There are a few runners passing me as I feel my legs heavy. At the end of the valley, it is a slow uphill. There are two mountain bikers with me. They are at lowest gear pushing up on the hill. All of us happen to be at the same pace, while I pass them after a few minutes. This is why I personally like running better than biking. Not a good biker, I normally suffer a lot at uphill with my 80lb family (read: grocery) mountain bike. To me, it's better to be a runner carrying nearly nothing extra in this situation.
At the end of the half mile slow uphill, the course turns right to a very steep half mile climb. A young gal wearing Hammer Gel shirt easily passes me. She looks like a front runner, so I don't want to push myself hard to race with her.
The course completes the loop at the top of the hill. I feel better in hoping that the aid station is not far, only half mile away. Here come other runners toward me, including the Dirt Diva Catra Corbett, looking comfortable and positive as usual.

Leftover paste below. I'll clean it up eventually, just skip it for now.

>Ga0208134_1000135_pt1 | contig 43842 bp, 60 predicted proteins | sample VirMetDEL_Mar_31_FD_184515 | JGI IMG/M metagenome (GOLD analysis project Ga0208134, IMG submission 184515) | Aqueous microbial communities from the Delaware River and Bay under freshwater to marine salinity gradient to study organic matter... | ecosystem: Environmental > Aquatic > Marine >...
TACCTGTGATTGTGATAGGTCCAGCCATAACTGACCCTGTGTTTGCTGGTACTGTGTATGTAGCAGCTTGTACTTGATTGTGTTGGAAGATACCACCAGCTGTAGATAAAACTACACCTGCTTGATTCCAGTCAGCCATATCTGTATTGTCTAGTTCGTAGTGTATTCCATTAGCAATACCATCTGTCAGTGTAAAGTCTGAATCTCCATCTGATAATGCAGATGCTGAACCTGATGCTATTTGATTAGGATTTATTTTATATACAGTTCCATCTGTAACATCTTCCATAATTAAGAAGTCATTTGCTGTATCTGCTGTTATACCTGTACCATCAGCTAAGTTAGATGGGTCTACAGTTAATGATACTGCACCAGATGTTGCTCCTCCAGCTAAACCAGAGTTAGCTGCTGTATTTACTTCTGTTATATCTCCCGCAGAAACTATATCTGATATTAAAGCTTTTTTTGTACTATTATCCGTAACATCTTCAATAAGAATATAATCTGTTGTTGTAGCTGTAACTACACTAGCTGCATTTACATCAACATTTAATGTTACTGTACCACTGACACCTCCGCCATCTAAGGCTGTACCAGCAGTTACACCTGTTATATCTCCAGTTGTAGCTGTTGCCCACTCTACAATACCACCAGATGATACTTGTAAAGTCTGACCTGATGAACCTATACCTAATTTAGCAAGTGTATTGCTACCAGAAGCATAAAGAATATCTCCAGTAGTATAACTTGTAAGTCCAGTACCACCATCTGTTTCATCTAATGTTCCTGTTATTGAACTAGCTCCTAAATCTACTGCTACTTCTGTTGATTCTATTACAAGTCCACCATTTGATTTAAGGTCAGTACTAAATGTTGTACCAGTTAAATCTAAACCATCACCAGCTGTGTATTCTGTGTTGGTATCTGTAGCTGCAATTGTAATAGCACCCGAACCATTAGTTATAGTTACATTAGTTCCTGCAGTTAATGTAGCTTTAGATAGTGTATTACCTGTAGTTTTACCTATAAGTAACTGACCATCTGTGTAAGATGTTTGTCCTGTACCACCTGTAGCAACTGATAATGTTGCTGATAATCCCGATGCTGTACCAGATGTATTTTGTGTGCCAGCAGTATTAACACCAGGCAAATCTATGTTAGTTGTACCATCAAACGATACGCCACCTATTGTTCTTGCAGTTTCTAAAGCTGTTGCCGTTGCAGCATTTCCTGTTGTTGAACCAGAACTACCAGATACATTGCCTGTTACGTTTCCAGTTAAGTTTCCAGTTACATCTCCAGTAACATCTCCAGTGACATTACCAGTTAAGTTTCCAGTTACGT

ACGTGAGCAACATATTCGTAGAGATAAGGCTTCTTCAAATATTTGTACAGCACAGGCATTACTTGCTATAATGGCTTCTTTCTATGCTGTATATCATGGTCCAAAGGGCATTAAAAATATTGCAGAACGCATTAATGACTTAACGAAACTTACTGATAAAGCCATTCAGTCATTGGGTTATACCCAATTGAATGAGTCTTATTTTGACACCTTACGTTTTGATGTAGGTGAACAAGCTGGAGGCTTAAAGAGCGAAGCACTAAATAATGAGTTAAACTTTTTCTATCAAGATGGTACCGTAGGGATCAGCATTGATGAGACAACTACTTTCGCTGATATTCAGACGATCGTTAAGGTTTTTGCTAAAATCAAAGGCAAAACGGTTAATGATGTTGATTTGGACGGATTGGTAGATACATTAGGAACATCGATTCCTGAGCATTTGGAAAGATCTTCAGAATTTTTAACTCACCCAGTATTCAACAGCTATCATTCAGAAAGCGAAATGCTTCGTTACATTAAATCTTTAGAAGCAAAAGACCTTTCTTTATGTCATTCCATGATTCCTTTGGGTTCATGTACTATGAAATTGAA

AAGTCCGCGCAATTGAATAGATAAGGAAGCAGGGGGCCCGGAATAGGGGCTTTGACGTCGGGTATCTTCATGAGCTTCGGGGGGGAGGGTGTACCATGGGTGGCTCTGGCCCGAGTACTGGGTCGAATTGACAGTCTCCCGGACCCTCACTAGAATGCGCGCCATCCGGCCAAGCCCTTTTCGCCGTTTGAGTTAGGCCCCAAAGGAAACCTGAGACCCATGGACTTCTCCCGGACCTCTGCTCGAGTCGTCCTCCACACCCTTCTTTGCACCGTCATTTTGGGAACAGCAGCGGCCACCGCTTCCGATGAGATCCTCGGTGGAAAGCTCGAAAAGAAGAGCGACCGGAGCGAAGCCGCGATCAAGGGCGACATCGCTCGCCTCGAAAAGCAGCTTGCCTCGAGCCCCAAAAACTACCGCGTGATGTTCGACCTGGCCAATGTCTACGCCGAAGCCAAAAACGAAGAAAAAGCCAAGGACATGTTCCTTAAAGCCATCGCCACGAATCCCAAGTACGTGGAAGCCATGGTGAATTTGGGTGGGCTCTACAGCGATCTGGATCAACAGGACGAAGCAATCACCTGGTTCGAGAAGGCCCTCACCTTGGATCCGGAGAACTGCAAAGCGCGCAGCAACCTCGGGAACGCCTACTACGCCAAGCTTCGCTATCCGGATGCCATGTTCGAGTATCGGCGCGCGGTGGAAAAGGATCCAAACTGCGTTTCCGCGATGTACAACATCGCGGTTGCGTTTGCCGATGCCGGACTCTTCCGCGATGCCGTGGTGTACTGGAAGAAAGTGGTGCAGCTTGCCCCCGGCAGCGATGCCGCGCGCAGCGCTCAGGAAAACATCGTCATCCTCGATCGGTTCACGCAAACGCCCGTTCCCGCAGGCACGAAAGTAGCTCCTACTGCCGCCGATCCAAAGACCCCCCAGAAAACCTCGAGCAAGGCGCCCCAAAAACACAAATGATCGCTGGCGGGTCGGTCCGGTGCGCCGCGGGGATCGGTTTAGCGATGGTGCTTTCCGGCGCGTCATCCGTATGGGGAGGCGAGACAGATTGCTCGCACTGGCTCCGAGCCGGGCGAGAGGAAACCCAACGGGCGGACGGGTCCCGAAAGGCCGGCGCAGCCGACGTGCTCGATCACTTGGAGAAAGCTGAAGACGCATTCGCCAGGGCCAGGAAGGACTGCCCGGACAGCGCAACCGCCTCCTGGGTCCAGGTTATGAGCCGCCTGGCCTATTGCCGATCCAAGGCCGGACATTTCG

It's a welcome downhill to the aid station. I am glad to see Karyn again over there. I seem dehydrated a bit, so I stay longer to drink more.
North Gate => Rock City: 5.16/24.55 miles , 1:17:57/5:07:27, 15:07 min/mile
Leaving the aid station in my deteriorating condition - sore legs, low eneregy, and tired body, I have difficulty in pickinig up my pace. It's about mile 20, but I feel like having run 50 miles and start to run the rest mentally, as we used to describe the second half of a 100 miler. I think it's my lowest right now. I start to suspect how I can finish Wasatch 100M, which is twice of this run.
A few other runners pass me, including Dawn Inferna-Bean. When I sense her to approach me from 30 yards behind, I slow down. She is very nice and willing to chat with me for a while. I try to take a picture for her as I promised my kids that I'll talk and take a picture for the "school teacher" in "Race for the Soul".
Dawn looks strong, so she passes me and so are a few other runners. I move slowly and met Joseph Swensen later. He looks fine but seems to start to have issues about the salty sticks given by the race packet. He goes ahead at faster pace.